The night of Friday 13 September 2002, Jason Padgett's life changed forever. A horrific night turned into a blessing. That night Padgett, just under 17 was attacked and robbed, in Tacoma, Washington. Padgett rushed to the hospital and was told that he had a concussion, a post-traumatic stress disorder and a bleeding kidney. Doctors gave him a pain killer and sent him home.
Once he got home, he immediately noticed something different. The former salesman claimed he had no interest in mathematics before after the incident Jason became obsessed with math and complex mathematical concepts. He told the BBC:
'I don’t know why I like perfect squares,' he says. 'It’s not just a perfect square, it’s two to the power of four or four squared but I just like perfect squares… I automatically do that stuff with everything.'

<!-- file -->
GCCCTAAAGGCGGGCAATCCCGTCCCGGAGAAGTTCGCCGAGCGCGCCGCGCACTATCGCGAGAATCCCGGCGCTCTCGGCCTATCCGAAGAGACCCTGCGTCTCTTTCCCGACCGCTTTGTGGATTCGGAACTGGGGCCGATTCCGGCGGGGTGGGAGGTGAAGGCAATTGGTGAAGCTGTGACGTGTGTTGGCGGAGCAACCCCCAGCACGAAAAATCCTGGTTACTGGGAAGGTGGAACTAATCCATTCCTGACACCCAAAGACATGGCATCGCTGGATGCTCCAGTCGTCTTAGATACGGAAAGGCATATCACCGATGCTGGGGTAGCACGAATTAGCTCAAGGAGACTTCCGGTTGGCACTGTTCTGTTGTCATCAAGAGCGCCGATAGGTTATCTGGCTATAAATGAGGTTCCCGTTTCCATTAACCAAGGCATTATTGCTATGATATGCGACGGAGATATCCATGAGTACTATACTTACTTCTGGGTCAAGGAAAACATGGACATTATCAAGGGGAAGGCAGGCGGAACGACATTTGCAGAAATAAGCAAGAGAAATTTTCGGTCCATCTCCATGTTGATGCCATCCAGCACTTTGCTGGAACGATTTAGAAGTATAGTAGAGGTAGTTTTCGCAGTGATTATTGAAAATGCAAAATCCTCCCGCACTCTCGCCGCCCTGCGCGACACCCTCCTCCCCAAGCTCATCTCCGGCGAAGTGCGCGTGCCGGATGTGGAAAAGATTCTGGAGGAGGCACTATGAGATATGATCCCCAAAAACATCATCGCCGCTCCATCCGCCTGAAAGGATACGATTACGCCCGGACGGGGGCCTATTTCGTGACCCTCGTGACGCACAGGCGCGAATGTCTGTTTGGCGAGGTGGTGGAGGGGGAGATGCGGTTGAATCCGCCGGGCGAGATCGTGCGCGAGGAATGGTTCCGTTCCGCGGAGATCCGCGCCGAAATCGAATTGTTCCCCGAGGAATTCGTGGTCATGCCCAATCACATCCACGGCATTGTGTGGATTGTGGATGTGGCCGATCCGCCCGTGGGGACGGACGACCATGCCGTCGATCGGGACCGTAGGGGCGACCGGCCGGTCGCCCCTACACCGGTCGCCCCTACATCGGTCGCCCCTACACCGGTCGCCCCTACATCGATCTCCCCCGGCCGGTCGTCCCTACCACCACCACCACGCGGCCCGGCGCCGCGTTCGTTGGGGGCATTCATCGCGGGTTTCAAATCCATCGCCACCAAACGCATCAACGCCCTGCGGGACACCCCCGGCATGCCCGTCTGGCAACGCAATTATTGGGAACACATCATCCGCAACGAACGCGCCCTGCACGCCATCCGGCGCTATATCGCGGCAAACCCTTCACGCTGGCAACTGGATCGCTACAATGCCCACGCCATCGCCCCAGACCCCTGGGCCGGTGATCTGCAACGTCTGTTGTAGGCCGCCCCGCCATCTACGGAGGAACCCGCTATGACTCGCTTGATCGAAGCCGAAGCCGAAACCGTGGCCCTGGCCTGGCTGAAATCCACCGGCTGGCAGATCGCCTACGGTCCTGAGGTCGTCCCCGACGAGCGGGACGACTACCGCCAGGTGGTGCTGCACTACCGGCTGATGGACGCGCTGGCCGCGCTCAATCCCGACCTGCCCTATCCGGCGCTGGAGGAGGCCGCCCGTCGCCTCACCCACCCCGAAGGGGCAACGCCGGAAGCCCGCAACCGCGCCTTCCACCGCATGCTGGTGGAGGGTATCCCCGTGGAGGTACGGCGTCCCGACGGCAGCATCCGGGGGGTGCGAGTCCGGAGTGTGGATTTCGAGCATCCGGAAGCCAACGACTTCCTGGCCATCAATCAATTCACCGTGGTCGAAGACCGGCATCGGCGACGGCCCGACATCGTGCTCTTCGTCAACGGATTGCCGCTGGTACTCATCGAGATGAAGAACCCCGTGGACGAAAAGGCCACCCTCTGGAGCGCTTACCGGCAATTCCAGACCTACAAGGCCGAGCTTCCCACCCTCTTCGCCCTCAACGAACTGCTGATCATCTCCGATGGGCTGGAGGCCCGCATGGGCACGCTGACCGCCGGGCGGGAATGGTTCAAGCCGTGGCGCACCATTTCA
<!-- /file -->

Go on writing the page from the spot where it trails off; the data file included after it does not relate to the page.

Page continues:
The brain damage had turned Padgett into a genius who now sees the world through the lenses of geometry. This phenomenon is called Acquired Savant Syndrome, the injury, while devastating, has unlocked parts of his brain that everything in his world appears as a mathematical structure.
According to Scientific American, an ordinary person who suffered a brain injury or other CNS (Central Nervous System) incident can reveal instantaneous music, art or mathematics giftedness and abilities and basically turn an average person into a genius. It is estimated that only 4% of the population can be affected by this condition.
Unfortunately, this amazing condition is accompanied by an obsessive-compulsive component, this downside to an otherwise beautiful gift is, according to Scientific American, evidence of someone losing their mind.
Daniel Tammet, a prodigious savant, is author of Born on a Blue Day.
'The line between profound talent and profound disability seems to be really a surprisingly thin one. Who knows there may be abilities hidden within everyone that can be tapped in some way.'